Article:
The Costume Institute at the Metropolitan Museum of Art in New York is honoring the creator of Comme des Garçons – and the result is powerful, artistic and emotional.
Katy Perry sang her heart out – enough to shake the dust off the ancient Egyptian statues at New York’s Metropolitan Museum. While the star-studded audience swayed to the music, Rei Kawakubo of Comme des Garçons, the subject of this year’s exhibition at the Costume Institute, sat still and silent.
What was the 74-year-old Japanese designer thinking as Rihanna flaunted a Comme outfit strewn with three-dimensional flowers? She competed on the red carpet stairway with Madonna in camouflage-patterned Moschino, Julianne Moore in feathery Calvin Klein, Kim Kardashian in a white Vivienne Westwood dress and Kylie Jenner in a lacy Versace dress, while Donatella herself was in a shiny yellow sheath with hair dyed to match.
“In general, I am always angry,” Rei Kawakubo told me a few weeks before, as we sat in her Paris showroom on the Place Vendôme – she a tiny, tense figure, her face hidden under a clothes brush of a fringe.
“I wasn’t particularly angry at the time of the punk collections,” she continued, “but ‘Dress Meets Body’ came out of anger – not something specific, but a more abstract anger at the unfairness and contradiction in the world.”
The designer, who has been at the helm of Comme des Garçons for nearly half a century, was referring to her Spring/Summer 1997 collection of clothes with contortions and protuberances. It was immediately dubbed ‘Lumps and Bumps’ and was seen as a reference to tumors and a belief that clothes could be – even must be – more than something merely to cover the body.
“From the very beginning, her search was always for something new – and in the natural process of time passing, that became harder and harder, so inevitably clothes became more than just clothes,” explained Adrian Joffe, Kawakubo’s husband of 25 years and CEO of Comme des Garçons and Dover Street Market.
“The Art of the In-Between” is the definition of the current Rei Kawakubo exhibition. It is the first fashion exhibition the Met has dedicated to a living designer since Yves Saint Laurent, in 1983. Although not a retrospective, meaning an A-to-Z view of Kawakubo’s past four decades, curator Andrew Bolton has a clear vision of his subject. He positions the designer not in the context of fashion’s development through the 1980s – when there was a dramatic split between a revelry of gorgeousness on the one hand, and the simple lines of Japanese and Belgian designers on the other – but in Kawakubo’s native Japan.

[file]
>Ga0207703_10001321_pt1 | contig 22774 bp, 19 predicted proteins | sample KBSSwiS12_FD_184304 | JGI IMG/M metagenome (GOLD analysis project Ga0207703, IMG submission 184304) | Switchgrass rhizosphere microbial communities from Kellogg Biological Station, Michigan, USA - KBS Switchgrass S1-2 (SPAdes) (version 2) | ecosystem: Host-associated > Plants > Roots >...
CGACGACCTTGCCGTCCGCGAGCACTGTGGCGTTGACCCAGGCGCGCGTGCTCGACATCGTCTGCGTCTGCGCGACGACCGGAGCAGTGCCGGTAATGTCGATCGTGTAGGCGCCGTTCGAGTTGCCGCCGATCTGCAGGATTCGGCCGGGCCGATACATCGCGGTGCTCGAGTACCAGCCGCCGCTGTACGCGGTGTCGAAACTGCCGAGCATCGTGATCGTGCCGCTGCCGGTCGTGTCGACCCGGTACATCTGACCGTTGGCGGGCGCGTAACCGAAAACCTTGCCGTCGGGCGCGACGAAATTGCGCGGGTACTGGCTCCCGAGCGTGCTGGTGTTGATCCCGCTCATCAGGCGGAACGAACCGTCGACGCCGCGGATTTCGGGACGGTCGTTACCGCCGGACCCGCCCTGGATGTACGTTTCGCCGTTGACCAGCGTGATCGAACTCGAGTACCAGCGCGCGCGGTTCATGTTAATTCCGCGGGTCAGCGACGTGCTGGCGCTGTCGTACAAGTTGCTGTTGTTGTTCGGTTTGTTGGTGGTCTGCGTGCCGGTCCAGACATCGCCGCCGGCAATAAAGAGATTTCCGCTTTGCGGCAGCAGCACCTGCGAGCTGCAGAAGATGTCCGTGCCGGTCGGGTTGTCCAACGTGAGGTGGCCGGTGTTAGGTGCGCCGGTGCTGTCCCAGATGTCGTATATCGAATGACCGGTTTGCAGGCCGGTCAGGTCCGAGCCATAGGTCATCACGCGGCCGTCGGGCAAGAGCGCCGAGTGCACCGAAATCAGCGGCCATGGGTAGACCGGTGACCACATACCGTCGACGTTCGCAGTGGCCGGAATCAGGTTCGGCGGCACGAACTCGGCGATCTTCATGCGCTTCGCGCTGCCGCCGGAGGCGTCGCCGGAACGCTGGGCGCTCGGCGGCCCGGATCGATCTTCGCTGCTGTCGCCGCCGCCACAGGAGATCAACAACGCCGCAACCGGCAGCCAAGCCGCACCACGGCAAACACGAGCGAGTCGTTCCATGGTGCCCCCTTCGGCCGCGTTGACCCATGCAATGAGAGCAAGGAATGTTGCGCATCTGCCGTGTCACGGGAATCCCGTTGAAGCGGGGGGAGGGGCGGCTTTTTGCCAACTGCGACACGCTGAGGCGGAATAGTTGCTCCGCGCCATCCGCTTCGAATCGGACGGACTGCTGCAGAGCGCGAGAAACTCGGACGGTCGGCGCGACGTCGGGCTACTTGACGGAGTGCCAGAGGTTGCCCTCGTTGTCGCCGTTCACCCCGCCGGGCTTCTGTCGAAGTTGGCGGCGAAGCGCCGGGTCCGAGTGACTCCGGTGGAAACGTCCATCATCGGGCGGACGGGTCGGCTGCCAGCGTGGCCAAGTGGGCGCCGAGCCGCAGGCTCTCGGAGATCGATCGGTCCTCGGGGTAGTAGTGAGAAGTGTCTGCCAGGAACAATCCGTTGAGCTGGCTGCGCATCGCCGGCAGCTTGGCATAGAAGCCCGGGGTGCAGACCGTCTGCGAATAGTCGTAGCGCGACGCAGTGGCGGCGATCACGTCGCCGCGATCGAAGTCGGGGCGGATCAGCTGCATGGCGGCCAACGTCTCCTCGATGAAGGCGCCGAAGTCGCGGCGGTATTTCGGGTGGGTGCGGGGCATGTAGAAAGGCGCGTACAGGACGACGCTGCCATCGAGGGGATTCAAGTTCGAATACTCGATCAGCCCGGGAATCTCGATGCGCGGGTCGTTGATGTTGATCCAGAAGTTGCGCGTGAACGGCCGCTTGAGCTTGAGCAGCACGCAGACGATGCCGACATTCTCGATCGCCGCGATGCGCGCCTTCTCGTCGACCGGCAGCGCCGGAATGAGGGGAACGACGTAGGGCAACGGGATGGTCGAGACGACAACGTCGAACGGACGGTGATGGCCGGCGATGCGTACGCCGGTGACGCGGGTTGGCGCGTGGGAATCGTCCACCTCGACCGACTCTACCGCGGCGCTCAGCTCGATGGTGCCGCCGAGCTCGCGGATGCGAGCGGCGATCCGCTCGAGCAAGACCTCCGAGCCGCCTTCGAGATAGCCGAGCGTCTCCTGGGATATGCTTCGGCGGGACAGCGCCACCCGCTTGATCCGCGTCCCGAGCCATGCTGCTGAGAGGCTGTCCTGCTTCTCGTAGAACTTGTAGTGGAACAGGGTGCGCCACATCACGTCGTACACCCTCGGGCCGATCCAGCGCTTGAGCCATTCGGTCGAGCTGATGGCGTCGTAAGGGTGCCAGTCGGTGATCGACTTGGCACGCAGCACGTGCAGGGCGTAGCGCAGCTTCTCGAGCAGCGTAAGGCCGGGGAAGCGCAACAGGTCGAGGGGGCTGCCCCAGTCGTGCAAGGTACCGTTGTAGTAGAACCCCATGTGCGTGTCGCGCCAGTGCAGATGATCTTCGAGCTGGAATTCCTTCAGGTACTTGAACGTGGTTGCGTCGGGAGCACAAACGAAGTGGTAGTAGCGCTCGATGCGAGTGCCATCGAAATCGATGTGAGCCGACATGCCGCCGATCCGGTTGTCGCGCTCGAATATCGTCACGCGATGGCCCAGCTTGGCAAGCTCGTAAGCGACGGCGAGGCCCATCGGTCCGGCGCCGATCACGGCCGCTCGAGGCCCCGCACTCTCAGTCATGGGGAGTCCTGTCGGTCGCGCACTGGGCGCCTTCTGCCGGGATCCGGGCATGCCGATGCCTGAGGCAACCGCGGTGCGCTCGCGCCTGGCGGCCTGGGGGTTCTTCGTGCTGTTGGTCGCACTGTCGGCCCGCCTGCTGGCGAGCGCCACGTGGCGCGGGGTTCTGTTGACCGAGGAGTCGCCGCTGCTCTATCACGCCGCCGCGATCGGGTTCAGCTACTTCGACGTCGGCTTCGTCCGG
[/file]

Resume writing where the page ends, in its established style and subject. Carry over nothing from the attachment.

The show titles – those few words that Comme offers for each collection – echo Zen philosophy and especially mu, which Bolton said “roughly translates as ‘emptiness’.” This also links to ma, meaning the gap, pause, or space between, hence Bolton’s title: “The Art of the In-Between.” The curator’s displays reveal a face-off between fashion and anti-fashion; the high and low; then and now, and many more of Kawakubo’s designer-isms.
But to the museum visitor, the effect is primarily visual and emotional. It starts with the famous lumps and bumps, in colored checks, with a film (the only one in the exhibition) of choreographer Merce Cunningham showing the clothes on dancers in motion.
“It was only when I was here alone that I felt the emotion and what we have achieved,” Bolton said, looking out at displays of clothes framed by white squares or rounded structures that hold red punk tartan, fitted black jackets, or pretty, girly dresses. The eye is also drawn upwards to white wedding dresses and black garments in the blinking brightness of a neon installation by lighting designer and visual artist Thierry Dreyfus.
But all this seems not so much Japanese as a reflection of the world, from the tiny, red baby outfit to the all-black lace, suggesting mourning. Bodies covered in parcels of white cotton tied with bows, with black hair shielding the face, have a label that reads “Life/Loss.”